- Laravel Bootcamp
- Rails Hackathon
- Ruby Archaeology by Nick Schwaderer
- "Build vs Buy" on Rails by Colin Loretz
- Content Creation for Software Developers
- CFP Land
Why speak at a conference?
- Share your hard-won learnings
- Meet other people
- Grow an audience
- Build your talent brand to hire people
What makes a conference worth speaking at?
Do you need to be very senior to speak at a conference?
Picking a topic
- What are you interested in?
- What are you excited about?
- What do you know a lot about?
Components of a CFP
Usually a blind selection process
- Watch past talks from the conference you are applying to on YouTube if they are available.
- Check out speakerline.io for examples of CFPs
- On writing well - William https://www.amazon.com/Writing-Well-Classic-Guide-Nonfiction/dp/0060891548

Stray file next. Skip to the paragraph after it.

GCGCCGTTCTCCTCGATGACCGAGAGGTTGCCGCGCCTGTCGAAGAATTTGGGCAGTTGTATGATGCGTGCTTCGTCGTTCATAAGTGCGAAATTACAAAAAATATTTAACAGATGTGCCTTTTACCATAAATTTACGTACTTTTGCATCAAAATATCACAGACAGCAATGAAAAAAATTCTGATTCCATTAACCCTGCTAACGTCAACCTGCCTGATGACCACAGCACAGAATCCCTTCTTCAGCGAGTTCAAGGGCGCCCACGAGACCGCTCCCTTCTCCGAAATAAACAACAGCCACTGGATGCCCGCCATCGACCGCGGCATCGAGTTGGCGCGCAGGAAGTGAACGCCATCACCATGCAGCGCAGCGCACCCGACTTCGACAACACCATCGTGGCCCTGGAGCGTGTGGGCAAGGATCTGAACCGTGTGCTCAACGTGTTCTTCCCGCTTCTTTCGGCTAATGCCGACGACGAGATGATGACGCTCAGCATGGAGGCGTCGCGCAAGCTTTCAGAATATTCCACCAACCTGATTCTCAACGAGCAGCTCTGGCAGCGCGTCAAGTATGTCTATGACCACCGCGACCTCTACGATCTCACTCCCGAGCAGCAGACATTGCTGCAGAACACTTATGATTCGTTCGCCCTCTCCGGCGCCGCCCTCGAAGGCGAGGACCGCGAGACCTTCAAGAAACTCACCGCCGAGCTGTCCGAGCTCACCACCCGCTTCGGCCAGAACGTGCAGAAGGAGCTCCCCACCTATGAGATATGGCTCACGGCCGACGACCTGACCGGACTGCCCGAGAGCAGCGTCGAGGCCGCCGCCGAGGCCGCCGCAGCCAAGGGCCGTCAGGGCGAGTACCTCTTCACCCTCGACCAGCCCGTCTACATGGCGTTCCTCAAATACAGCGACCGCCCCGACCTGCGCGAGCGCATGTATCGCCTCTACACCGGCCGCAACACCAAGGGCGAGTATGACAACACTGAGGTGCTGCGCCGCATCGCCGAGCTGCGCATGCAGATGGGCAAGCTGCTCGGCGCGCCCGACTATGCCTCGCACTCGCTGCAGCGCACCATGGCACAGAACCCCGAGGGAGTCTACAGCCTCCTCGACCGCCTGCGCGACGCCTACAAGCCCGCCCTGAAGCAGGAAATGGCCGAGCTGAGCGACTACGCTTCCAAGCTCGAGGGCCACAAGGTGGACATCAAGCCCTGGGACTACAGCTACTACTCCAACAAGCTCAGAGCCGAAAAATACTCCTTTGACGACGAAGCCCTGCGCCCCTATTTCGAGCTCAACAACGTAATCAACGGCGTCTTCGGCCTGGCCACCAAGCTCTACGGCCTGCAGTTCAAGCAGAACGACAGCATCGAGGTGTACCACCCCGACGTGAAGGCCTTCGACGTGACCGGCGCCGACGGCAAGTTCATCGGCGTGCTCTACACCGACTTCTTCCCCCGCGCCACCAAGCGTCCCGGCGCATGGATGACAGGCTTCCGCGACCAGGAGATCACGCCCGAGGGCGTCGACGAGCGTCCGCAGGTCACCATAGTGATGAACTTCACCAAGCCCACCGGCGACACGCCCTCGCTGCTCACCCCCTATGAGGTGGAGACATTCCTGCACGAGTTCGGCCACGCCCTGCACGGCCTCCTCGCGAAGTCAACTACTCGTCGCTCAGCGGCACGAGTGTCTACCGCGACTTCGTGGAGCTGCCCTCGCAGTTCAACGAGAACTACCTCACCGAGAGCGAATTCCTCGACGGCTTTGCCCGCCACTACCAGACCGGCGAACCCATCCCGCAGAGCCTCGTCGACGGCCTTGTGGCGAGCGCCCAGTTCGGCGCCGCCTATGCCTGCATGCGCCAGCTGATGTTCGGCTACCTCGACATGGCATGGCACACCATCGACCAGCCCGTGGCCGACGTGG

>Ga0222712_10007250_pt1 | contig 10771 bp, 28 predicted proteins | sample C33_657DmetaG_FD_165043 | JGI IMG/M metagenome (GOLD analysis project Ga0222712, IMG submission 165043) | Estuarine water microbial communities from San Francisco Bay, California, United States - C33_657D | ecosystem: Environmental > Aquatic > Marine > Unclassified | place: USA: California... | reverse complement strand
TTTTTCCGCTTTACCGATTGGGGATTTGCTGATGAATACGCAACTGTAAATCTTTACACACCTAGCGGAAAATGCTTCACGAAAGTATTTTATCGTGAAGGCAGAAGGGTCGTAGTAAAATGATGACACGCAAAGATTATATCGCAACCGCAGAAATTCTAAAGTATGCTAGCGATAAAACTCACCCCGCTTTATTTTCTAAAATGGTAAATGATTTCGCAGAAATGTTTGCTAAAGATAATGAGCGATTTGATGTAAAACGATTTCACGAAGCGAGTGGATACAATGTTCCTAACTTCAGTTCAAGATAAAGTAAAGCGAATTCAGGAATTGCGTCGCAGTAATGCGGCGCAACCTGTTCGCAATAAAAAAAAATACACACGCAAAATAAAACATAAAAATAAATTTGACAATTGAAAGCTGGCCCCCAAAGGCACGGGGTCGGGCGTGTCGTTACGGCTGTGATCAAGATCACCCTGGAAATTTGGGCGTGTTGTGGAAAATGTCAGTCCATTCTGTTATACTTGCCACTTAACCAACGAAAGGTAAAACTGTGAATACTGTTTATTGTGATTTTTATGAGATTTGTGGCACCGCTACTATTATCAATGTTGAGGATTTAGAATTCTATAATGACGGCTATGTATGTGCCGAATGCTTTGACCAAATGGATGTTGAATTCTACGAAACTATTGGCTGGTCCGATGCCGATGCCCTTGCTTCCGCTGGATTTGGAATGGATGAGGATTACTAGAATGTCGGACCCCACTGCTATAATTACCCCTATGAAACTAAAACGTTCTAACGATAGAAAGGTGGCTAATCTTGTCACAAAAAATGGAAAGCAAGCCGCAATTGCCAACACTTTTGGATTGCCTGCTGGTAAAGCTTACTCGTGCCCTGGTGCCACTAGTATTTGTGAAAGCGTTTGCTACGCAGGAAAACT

CJ: Welcome back to Build and Learn. My name is CJ. Colin: And I'm Colin, and today we are talking about submitting talks to conferences and maybe a little bit of what happens once you get your talk accepted. CJ: Awesome. So I, we've both spoken a lot. I don't know, like I feel like both you and I have kind of like gone in. We've done talks at a lot of different places. But mostly meetups. I think both you and I have like shared the stage at several meetups in Reno for sure. But yeah, like you recently spoke at Rails conf. I'm excited to dig into that. But before we get into Rails Conf and submitting talks to conferences. I watched yesterday, I watched the Laracon online conference. Which it was like a 10 hour video basically on YouTube. And when I started watching it, they, they didn't have the chapters in the description, so I was like kind of just scrolling through and watching as much as I could. And gosh, Laravel has some really cool stuff that Rails just does not have, or does not have like, first class support for. So yeah, there was a bunch of really cool stuff. Colin: That's interesting. So is that how they, did they have a in person version or was it just online? CJ: It was all online this time, as far as I can tell. Yeah. Have you played with Laville at all? Colin: I have not, My only PHP experience is WordPress and I think I need to fix that because I've heard really good things about it. . So I think it's, I'll have to check out that video and maybe zoom through some to some of the interesting parts. CJ: Well, there's a really great thing that they announced during the like keynote that Taylor gave, and that is this Laravel bootcamp. So at bootcamp.laville.com, there is like a, a guide that you can walk through. And you basically rebuild Twitter and chirps and stuff, but it uses inertia js, which apparently has support for both Rails and Laravel. and it's kind of hot wirey , where you basically kind of like render something on the back end with the inertia library and then you can pick it up on the front end. But the bootcamp it takes like an hour and a half or so to run through it, and you go from scratch to kind of like knowing how to do basic crud with laville. So yeah, it's fun. It's cool. It's, it's so wild to see how. They have builtin, they have this thing called Mail Hog that will like intercept mail that's going out. And you don't have to use a gem for that. They also have tooling for all of these event notification things, not just email. They've got like builtin Yeah, builtin pubsub builtin tooling for authentication with Laravel Breeze. And so yeah, it's, it's, it's fun to play around with and just see, you know, where Laravels got cooler stuff than rails. Where Rails really shines. Cause there's definitely some developer experience things that Rails has that that Laville is missing out on still. But yeah, it's kind of fun to compare and contrast. Colin: That's cool. Yeah, this is gonna be a little bit weird cuz this episode's not gonna come out for weeks. But this weekend is also a rails hackathon around like kind of hot wire focused themes. So I'm thinking about just kind of hacking on something, not necessarily competing as much as just I haven't touched anything hot wire or. Turbo frames or any of that kind of stuff. So it sounds cool, but I haven't even touched that before I even start looking at things like inertia and I love how a lot of the stuff that's happening in the development world is going back to like just html, you know, on the wire, which is great. So, CJ: Totally. Yeah. Yeah, like the, I think. , That hackathon was like Rails, hackathon or something. Colin: Yeah, it's railshackathon.com. So they'll probably, I think Chris from Go Rails set this up for potentially having future hackathons, but you know, maybe we'll talk about it in a future episode, how it went. I've got a few ideas for things to kind of tinker with just as learning exercise, and we'll see how that. CJ: Cool. Yeah. It looks like at the very bottom of that landing page too, you can sign up to get notified about future hackathons. So, Colin: Yeah. CJ: Nice. Yeah. Turbo, like turbo and stimulus and like all of the hot wire stuff. Has been really interesting. I definitely don't feel super, super comfortable with it yet. And I know there's a lot more to it, but it definitely is, seems pretty powerful. So Colin: Where might you learn more about those things? CJ CJ: yeah, stimulus or, I mean, I don't know if you wanna watch my YouTube channel about me stumbling through this, but Colin: Well, I was kind of, kind of setting you up there for media conference you might go to, or if someone gives a nice talk on it might be a good way to, to jump in there. CJ: Oh yeah. Well, I mean, so there, I think there's probably lots of talks about stimulus and hot water , but yeah, if you want to come to Ruby Comp in Houston in November, that is gonna be that'll be really fun. There's actually a couple different versions of Ruby Comp happening. There's a Ruby Comp Mini that's mid-November, and then there's a Ruby Comp. Like the, I dunno, the bigger one is happening end of November, which like surprisingly, I got a talk accepted to . So yeah, super, super pumps to go talk about how we generate client libraries at Stripe specifically like the Ruby Client Library, but others I think I, I did like a super short lightning talk at one of the dev reno meetups about this. Colin: You did and you kind of melted everybody's brain. So I am very excited to see the video of this talk when it comes out. Why then, let's just to jump into the topic, like why are you looking to talk about that at Ruby Conf and maybe what are the general reasons that someone might want to speak at a conference? CJ: So, yeah, that's a, I mean, for me, It's, there's like a whole bunch of different reasons. For my job, it's important that I go and speak at conferences. As a developer advocate, we want to make sure that people are aware of Stripe, and so as part of that, I can go and speak at conferences. I'm also just really, really excited about the tooling that we have for SDK generation and because it's this private internal thing that we use. It's not open source and it's not public. It's really hard for me to go and like scream about it from the rooftops and like tell people about it without being able to go speak about it in public. So it's a thing that I'm really excited about and. I think it's also like a tool that we've learned a lot of lessons from that hopefully the community can pick up and learn from. And then there's like also selfish reasons, right? Like, I want, I, I want people to like come and watch my YouTube channel and like, know about the stuff that I'm putting out. And so yeah, like growing an audience, but what were some of the reasons that you did your talk at Rail? Colin: Yeah, so I think for me it's a lot of just sharing like what I've learned. So I think we'll talk about it a little bit more, but you don't necessarily have to be like a super senior or expert in your field to do one of these talks. It's more of like, Hey, we had this problem. This is how we fixed it. Hopefully, you know, whoever washes that talk will now, you know, be able to, to learn from that. And so you know, sharing hard one learnings and then, yeah, like I think similarly meeting other people, I would say like if you're intimidated by introducing yourself to people, getting up on stage and giving a talk is going to make people know that like, CJ's giving a talk on this thing. If you didn't know CJ before, now you know cj, right? And so people might come ask you questions afterwards and it's just a good, like jumping off. At the same time, if it's your first conference experience, probably just go and see how it is and watch the talks and, and figure out like if this is something you'd wanna do. But yeah, I think like it's pretty rewarding to get up and be able to share something that you've been working on, especially if it's something you've been thinking about for a long time. Like, you know, the SDK generation for you for. I've been dabbling in integrations and APIs for so long, and I feel like it's all like trapped in my head and I needed to get it out. And, you know, there's only so much I get to talk about it at work. So, you know, maybe it's, you know, being able to have other people listen to me and, and learn something from it because it's, you know, 10 plus years of APIs that we can hopefully share that with other people. And you know what's really cool too now is that there are getting more and more niche conferences for this thing. There's like open API spec conferences where we can geek out on the spec itself instead of like more high level stuff all the way down to SaaS and MicroConf and language specific or framework specific conferences. So I think those are all pretty exciting to, to check. CJ: Totally. Totally. Yeah, I think so. Yeah, we definitely have similar. Overlap in terms of why we wanna speak at conferences. I think one other reason that I've heard is that if you're a super small startup and you're looking to hire people, then I've often seen CTOs go and give talks to help build the brand around or like build like yeah, the talent, the engineering talent brand, so that then people are like, Oh whoa, that's super cool. I wanna go work for that person. Cuz they're doing really interesting work. Colin: Yeah, I would argue that's the case even for Stripe, right? Like when I see Shopify or Stripe or certain companies talk about how they things work inside, you know, even if it's not a public gem or a public service, some people are, you know, you'll be like, I wanna work with stuff like that, right? Like, I wanna work with people like that. And so it can really help with that. I know we did that pretty early on at Orbit. We had some orbiters speak at conferences. I think we had some people at Sin City, Ruby and Ruby. And yeah, it definitely gets the company out there as. CJ: So how did you pick the topic of build versus buy and Yeah, like how did you narrow in on. Colin: Yeah, so this is an interesting one. So if you're looking at applying to a conference, they will normally announce a cfp, so a call for proposals. And in that they typically will list a bunch of themes. And so I think most people will pick a topic that they care about and then they'll shop it around to conferences. I went the other way around and I took the themes and I developed a talk for the themes. So you can do both, right? Like you have this SDK generation talk. You can go figure out which conference has a theme that fits that, and then apply. Or you can apply for like the miscellaneous track or you know, maybe go find an API or SDK conference, right? That would make the most sense for it. But the challenge with that is now you're gonna be up against a bunch of API SDK generation talks. And so for me, I, you know, my build versus buy talk was more specifically I was trying to do build versus buy on rails. And why rails is like specifically helpful for going the build route. And. There was a theme at Rails Conf this year on switching , like switching costs or switching from A to B or migrations, things like that. And it didn't end up being in that track, but that's kind of how I pitched it. And I'm actually not sure technically what track it ended up in, but. I've found that it's helpful to go backwards from there, especially if you're not sure what to talk about. CJ: Hmm. . Totally. Yeah. I think. Build versus buy is like a really valuable, it's like it's valuable no matter what language or ecosystem you're in. And so it was, I like that you, Yeah, put a spin on it that was like rail specific too. And were able to speak to the tools that you were using inside of Rails that helped you with your decision. So that was cool. Colin: Ruby Conf have like a list of themes? CJ: they did. I don't remember what they were. Colin: But you already had a sense of like what you wanted to talk about or like, I'm sure you have a list of potential talks. CJ: Yeah, so that's what I was gonna mention was that for for a lot of folks that I know, they will build several different talks. Maybe they'll have like three talks that they go and give, and they're gonna give those for the next 18 months, and then they will craft CFPs. That will sort of just be like a small bend on the like, or like a different take or a different angle on the talks that they've already got canned and so swyx. So yeah, if you find swyx on Twitter, he's got a whole process where he'll like really quickly submit to just tons and tons of conferences by this. But yeah, I, I've had this idea in the back of my head about talking about these, this SDK generation stuff. And so I've actually submitted a similar talk to like go conference, like Gopher Con and it didn't get picked up. And I've, in fact, I've like submitted this same talk to like a bunch of conferences and no, it was never picked up by any of them. So I was excited when it was finally picked up by by Ruby Con. And yeah. So here were the different themes hidden Gems giving back with Ruby. Bringing your backgrounds with you off the beaten path and navigating systems change. And I think I tried to categorize this one as like off the beaten path because it is like a weird thing that we're doing. So Colin: Nice. Well, and I would say you, you also don't have to do a talk that's super technical, like especially if you want to get your feet wet with your first talk. And you, I, I'm gonna just say like if there's a lot of imposter syndrome that comes up when submitting a talk, when writing a talk. At Rails Conf, there were a lot of really great talks about developer happiness, wellness, productivity, the kind of quote unquote, I wouldn't like soft skills, but they're like, Just as important, Right? That makes us an engineer, right? It's thinking about what we're doing when we're not coding. taking care of our tools and, and all of that. And then you have on the other side of the spectrum, you know folks who are doing like literal ruby archeology Will Link, will link to, to Schwad's talk in, in here as well on that, where it's like he's trying to replicate what Ruby and Rails looked like back in 2011 on a, you know, a digital ocean server, running the same versions of everything back then and seeing what, what was there. It's like that doesn't have to be what your first talk. Right. If there's something that you're really interested in, something you're excited about, or maybe that you uniquely just know a lot about, maybe you went super deep on something that was really meant to just be a paragraph in some docs somewhere, but you know way more than that, then that's like a great place to start looking for your topic. Typically when you submit, what kinds of things do you have to submit for your talk to be considered? CJ: Yeah, so everywhere is a little bit different. But the, the main, the main piece of this is called an abstract, and I think usually this is also what. Ends up in sort of like the the schedule or the pamphlet or whatever that goes out to attendees and also is what sort of attracts people to attend the conference in the first place. And so your abstract is like a short, it's not tweet length, but it's, it's a short. Description of what someone would get out of the talk when they come to it. And usually that's like where a lot of folks focus their efforts when they're trying to craft one of these submissions. But you might also have more detailed descriptions and more detailed outlines that would cover, like, okay, here's an actual, like, bulleted list of all the topics I'm gonna cover with like, an estimate of how long each one's gonna take and the, you know, what attendees can expect. No, after watching the talk and oftentimes they're usually like anonymized too. So they ask like, please don't, you know, add any information that would identify you or your company or whatever as part of the submission details. And then they'll be like another section that's like, what is your, your bio, your like speaker bio, where then you can say like, Oh, you know, here's why I'm qualified to to give this talk. Colin: Yeah. Yeah. Even in that blind selection, you know, they'll usually ask like, what's your speaking experience? And I don't think that they're necessarily looking for you to be a pro speaker. They just want to know like how much help you might need. Cuz some conferences are really good at giving you support through this process. Like with Rails Conf, I was invited to a Slack channel with the other speakers. People, you know, would have conversations in there about, you know, Slide questions format, right? There's all these little technical things that you gotta get down. Is there gonna be a monitor to see your slides on? Is are you gonna have a remote to click through? Do you need to bring those things yourself if you rely on those things? So like there is a little bit of support there. But even in that, like how much experience do you have, you don't necessarily wanna disclose who you are, which I actually think allows more new speakers to get into into the, the market, the business, the whatever, , right? Like more people to get into the circuit, the speaker circuit, because. It can be obvious, like you said, someone shops around the same, talk to all these conferences. You might see the same kinds of names popping up at, at, at conferences everywhere. And when they do a blind selection, they're picking based on the topic, not by by the person. And they're definitely, like, I've run events, they're definitely thinking about what's gonna get people to buy a ticket to this conference in addition to some rounding out of themes and like beginner, intermediate, advance type themes as well, so that you can. Folks new to Rails, going to Rails Comp, having talks that they can feel really comfortable in. And then maybe you've got those intermediate and advanced ones where they, they'll go and they now see like what they can kind of reach for or, or grow towards. CJ: Yeah, totally. I think the The fact that it's blind and like, no, actually, just knowing that the abstract is going to be used in order to sort of sell tickets, that also is a good motivation for you to be like, Okay, how can I make this abstract really interesting and like exciting instead of being like, You know how to do for loops in Ruby or something like that. You can make it really fancy, like spin yourself around on a, you know, like on a Ferris wheel and like, let's go for a trip to learn about how to loop through the universe with blah, blah, blah. It's like, you really, really gotta, it's like a sales pitch, right? Like for people to come, Colin: That's a very ruby specific or ruby rails. I feel like that a lot of the talks have a lot of fun in their either titles or their abstracts. I'm blanking on who, who I can think of, but there was like a, how GitHub builds GitHub using GitHub talk. This was like in 2011 or something that was just like, that one stands out to me. I think like some tips here for writing that abstract is I would check out a website called speakerline.io. It's where anyone can submit their abstracts and their descriptions and then they note whether or not it was accepted or not. And then that way it's a little bit of. There's a bias, like confirmation bias in that like, this is what I did and it got accepted. So it doesn't necessarily mean that's gonna work for you, but what I did, I read through a bunch of speaker lines, kind of got a sense of like what a lot of the accepted ones kind of do. Like the description on the outline needs to follow an arc, a story, like a beginning, middle, and end. And remember, you only have a certain amount of time for your talk. So if it's a 30 minute talk, you can't shove every single thing into it. And you need to think about what your takeaways are gonna be. And then I would watch past talks from the conference that you're applying to just to see like. again, the topic content, but like what do a lot of the talks feel like and try to go backwards from there. So taking the theme, the past talks, the speaker lines, and then like those components of the cfp, and you're making a sales pitch for yourself at that point. CJ: Yeah, totally. I think the other, there's a bunch of other resources too for reviewing CFPs and. I think for all, I like submitted tons and tons of talk submissions and like almost all of them were rejected or denied. And so like, I was like, what am I doing wrong? Like, why is no one, why is no one picking this up? And I think there's a lot of reasons for that. But I would say, I think this talk that was accepted, part of the reason why I was accepted was that I had a lot of people look at it with me and give me feedback and help me like craft it and. Colin: Yeah, CJ: It was definitely like when I was on my own, I was missing certain things. So in the same way that you might have someone review a resume before you send it in to apply to a job, you, it's, it can be helpful to have other people look at your stuff and make sure that it looks nice and tight before you send it out. And along those lines, wnb.rb they have like a pretty amazing crew of people who will review your talks. So if you're part of. Group, they've got like slack channels and everything to help review each other's talk proposals. So did you, did you have anyone look at yours before you submitted to Rails Comp? Colin: Yeah, we have like a little informal process of like, I'll share in our Slack like, hey, the CFP is open if anyone wants to submit. And so then like a few of us pulled together some, some CFPs and we, What I think I did first was I like had really, really short like one-liners and I was like, Which one of these things would you go to? And then whichever one they voted on most was the one that I focused on writing out. And then just did a Google Doc on that and then had people comment on that. And I think that definitely helped. Cuz my original talk idea was a little bit more, it was like how developers develop themselves or something like that. It was like a little bit too, It was good talk I thought, but like more for like a developer wellness conference than a, Than like it wasn't Rails specific. Right. So that one would've been a little bit harder. Then, then something that had rails in it. But yeah. So when you do that, do you just do a Google Doc or is it one of these other tools? CJ: Yeah, Google Doc and then ask people for comments. We actually do this also with like all of our other content. And in the previous episode of Build and Learn here, if you go back to Build and learn.dev/nine, maybe slash 10 we talk about doing or like creating content for developers. And so this is actually like another form of content for developers is giving some talk. Like, or, or like, yeah. Submitting to a conference and then also giving the talk. And so yeah, for a lot of, or for all of the other formats of content that we create for developers, we also have the whole team kind of jump in and try to share feedback. And it's, it's really interesting because, Everyone on the team has a unique perspective and a lot of unique experience that they can bring and be like, Oh, hey, have you heard of this library that's related to this talk that you're giving? Or have you seen this weird, funny meme about it? Or yeah. So that's, it's, it's a really valuable workflow and we actually use Google Docs for people to come and comment on the content, and then we use Jira and inside of Jira. For each piece of content, if someone reviews it and gives you feedback, they mark themselves as reviewers and we reward. And yeah, like people will get credit for all of the things that they've reviewed also, not just the stuff that they've created. So there's people on the team who just give tons and tons of feedback and review and edit and help people Colin: takes a lot of work. CJ: Totally, Colin: It's like reviewing poll requests, CJ: Exactly, exactly. Yeah, yeah, yeah. So it's like kind of the same weight that we would give to someone for reviewing a pr. They can instead review a talk. Colin: Nice. Yeah, so episode nine, so build and learn.dev/nine, you can check that out. Does is creating other developer content, does that, have you found that it's helped you in this process of applying to, to talks like you're already writing scripts for YouTube videos and things like that, so like, When it comes time, and we can always do another episode on like, okay, your talk has been accepted. Now what do you do? But like, has it helped you in writing the CFP or you know, because most of these are blind selection. I assume that like, you know, being known on the Stripe Docs videos is probably not necessarily getting you through here. As, as you mentioned, you've been denied plenty of times, but like, has that helped? CJ: so I think it is, it's helped a little bit. For the past couple years I've focused a lot on video. And I was maybe writing an intro script, outro script, and sometimes I would write a script, but most of the time I was just kind of riffing or, you know, to use a bulleted outline and go through and just build stuff. The thing that I've, I think has helped the most is this year I've been super intentional about trying to improve my writing and like doing more articles and blog posts and even like tweeting more and you know, doing shorter form LinkedIn posts and things. I read this book, and if you haven't seen, I would, I like super highly recommend this. It's called On Writing Well, and we can link to it in the show notes, but it is really, really excellent in terms of being concise, getting your point across, and it, it has a lot of tips and tricks for basically just non-fiction writing. So Colin: This is different than Stephen King's on writing. CJ: Yes. Different. Colin: Okay. also highly recommended. Well, maybe a little bit more fictional based, I think. CJ: Yeah, this one is from Williams as Zinser Zinser. Colin: Nice. All right. Yeah, we'll include a link to that. Awesome. Well, yeah, as you mentioned, like, you know, you've submitted a lot of talks. They haven't all been accepted. I think that experience was a little bit harrowing for me. It's like I literally did the whole like get feedback from my, you know, colleagues, from friends, and then I just decided I wasn't gonna submit and. CJ: Oh really? Colin: Yeah, like at the 11th hour, I like, I think I got an email or a tweet that was like, submissions close in an hour. And what's cool on the real CFP thing is they show you a graph of submissions over time which is like kind of daunting as well, where it's like, okay, no one's really submitted yet. And I'm like, Oh, this is easy. No one's hardly submitted. And by the admit, by the deadline, like you, everyone is crafting and perfecting their pitch. Everyone just is submitting at the last. And so I was like, you know, like, you know, getting that rejection and when we say denied or rejected all these things, like it can feel a little bit harsh even though they don't know who you are and all of that. And so I was like, You know what? I don't think this is a good enough talk and I just wasn't gonna submit it. And I think it was like literally the, the, within the last hour, I was just like, You know what? I'll push the button. Worst they can do is say no. And then you just wait. Once you submit, you wait and eventually you'll get an email whether or not it was accepted or rejected. CJ: Yeah. It's funny to look at the chart now. There it's just like, you know, little, little, like some people are obviously like procrastinators. As soon as the CFP opens, they submit, and then there's a couple throughout, and then a giant spike like in the last day, right before submissions closed. So okay, so you, you were considering not submitting, Was that, do you think it was like a imposter syndrome thing or like you weren't super pumped about the actual talk? Colin: No, I was definitely excited about the talk, but it, it was kind of, I will say as much as we just said, like watch a bunch of talks, check out speaker line, like the more you do that, you start to think like, am I this person? Like, am I as good to be on this list of speakers and things like that. So it was a little bit of imposter syndrome. You know, I knew that I could talk about the content. The problem was that like the CFP doesn't capture, you know, not being identified as to who you are or like your experience and all that kind of stuff. It's really easy to see. Are they gonna fully understand what I'm pitching here anonymously? Because it wasn't the full talk. It's like a bulleted list at best. That I think was, I, I'd actually should go back and see what, how different the talk turned out from the outline. But the abstract was pretty close. That was what ended up in the, in the. The website, like you mentioned. So that didn't really change. But yeah, it was just probably nerves and imposter syndrome. This was like, like you said, we've done a bunch of talks at meetups. Meetups feel pretty low stakes, so like, if you want to get practice at this, like take your talk to a meetup and get feedback on it there. I didn't do that with this one, but I've. Lots of meetup talks lots of ignite talks, which are like very, like stand upy and like off the cuff type of talks. And and then this one, and I, you know, submitted it the last minute thinking there's nothing, no way this is gonna get approved. And it actually got accepted. And so this was my, my first CFP submission, which I think is not gonna be what most people experience, like your first one. CJ: It's Colin: Probably is not gonna get approved. But yeah, it was a good experience for me. CJ: Yeah. I, I was, I mean, I enjoyed the talk and I I thought you were. Like more than qualified to give that exact content. And I thought it was really good. So if you are listening and you haven't seen it, you can, I think you can go online right? To YouTube. Is Colin: Yeah, we CJ: they up on YouTube? Colin: We'll do some, CJ: Yeah, we can link to it, Colin: we'll link to it. But I appreciate that. Yeah, and I'm just saying like that is like, don't let that stop you. But also don't expect that your first one will be, Approved, right? Like I need to app apply to more to just get that little bit of exposure therapy to being rejected. But I've actually found it kind of difficult to find CFPs before they close. Have you found any good ways of doing that or finding CFPs in general? CJ: yeah, there is a couple of newsletters. Receive about developer relations and like in the bottom they'll have a block with all the CFPs. And then there was also I wanna say CFP land. Yeah, CFPLand.com is another like site where you can just go and search for upcoming proposals. So yeah, it's tough because sometimes a conference will be in nine months from now. Their CFP is open now for like a couple months, and then other times the conference will be happening next month and their CFP is just now opening right now. And so it kind of really depends on, I think, the maturity of the conference and you know, like how big the conference is and how much time they take to review conference, like talk submissions, et cetera, et cetera. So yeah, it can be, it can be kind of like, it'll, it'll creep up on you basically. Like if you wanted to go to. Like, let's see, so Rails Comp is in the end of, or Ruby Comp is in the end of November, and I think CFPs closed in August or something like mid August. So that'll give you like, kind of a sense for Ruby and Rails Comp, but in other yeah, in other language or framework communities, it's gonna be different. So, Colin: Nice. Yeah, I had heard that there used to be a CFP email newsletter and it looks like CFP land might have taken that over. That's super useful. Mostly like you just said, knowing what is even out there, like there are some niche conferences that. You know, maybe you build up to as well. Like for me, jumping straight to Rails Comp also feels like the weirdest one. Like I feel like there's definitely smaller like, regional conferences that I could've like built that up. But again, they don't know who you are. So like submit, right? If you, if you don't submit, you're not gonna even be put in the running for it. So definitely do it. It helps you build that muscle, so I highly recommend it if you're trying to like get really good at a certain topic or even be known as being good in a certain topic. It's definitely good for that. And it'll definitely make you look good when, when you know, review cycles and things like that come around too. CJ: Right. Yeah, I was thinking about that. Like going back to the top of the show. I. We bounce around a lot. , we don't like, say super focused, but going back to like why you would speak at a conference. Oh, if you're a CTO and you're trying to build your talent brand to hire people who are at the conference, another reason would be to get hired. Like, Oh, go demonstrate your skills so that people want to hire you. So if you, maybe you're a junior and you're Yeah. Like you're looking for, A job and you learn something and you wanna share that with people and it's gonna demonstrate your skills and you can like go give a talk about it at a meetup or go give a talk about it at a regional conference, and that'll be recorded and put online and that really helps improve your, your dev brand. And it kind of also like helps you skip certain interview stages because you're not going in as like a completely unknown quantity. The hiring manager has watched your talk about whatever concept that you've presented on before. Especially if you wanna get into developer advocacy. I've seen a lot of people asking like, Oh, how do I get into advocacy? How do I get into dev? It's like, well, you can kind of go and create content on your own and then that will speak for itself and Colin: There's no gate keeping around that. CJ: Exactly. Yeah, yeah, yeah. And when I, when we're interviewing or looking at candidates for advocacy positions, I definitely like will go and look at their Twitter. I'll go look at their previous talks. I'll go look at their YouTube channels, et cetera. And so, yeah, I mean, I don't know. That's, yeah, it could be a, a way that you get a job basically. Colin: Totally. Yeah. There I've been listening to this podcast called Staff E, like for staff engineer type content. And then they have a whole website called staff edge.com, but they talk a lot. Like having a brag sheet, and this is like that thing where maybe it's not the actual resume, but it's the list of things that you use. Either make the case for a promotion or getting hired at a new company. Or maybe when you do give a talk and they ask for your bio, you now have things to pull from. So that can be super helpful. And honestly, like one line link to YouTube talk replaces like a whole paragraph on your resume. Like that is great. You can just link. CJ: Yeah, totally. Totally. Cool. Colin: Thanks for listening to Build and Learn. CJ: In the next episode, we're gonna talk about getting hired, we're gonna talk about engineering levels, and we really want you to tune in if you're thinking about starting your next developer role. Colin: As always, you can head over to build and learn.dev to check out all the links and resources in the show notes. That's all for this episode folks. We'll see you next time. CJ: bye friends.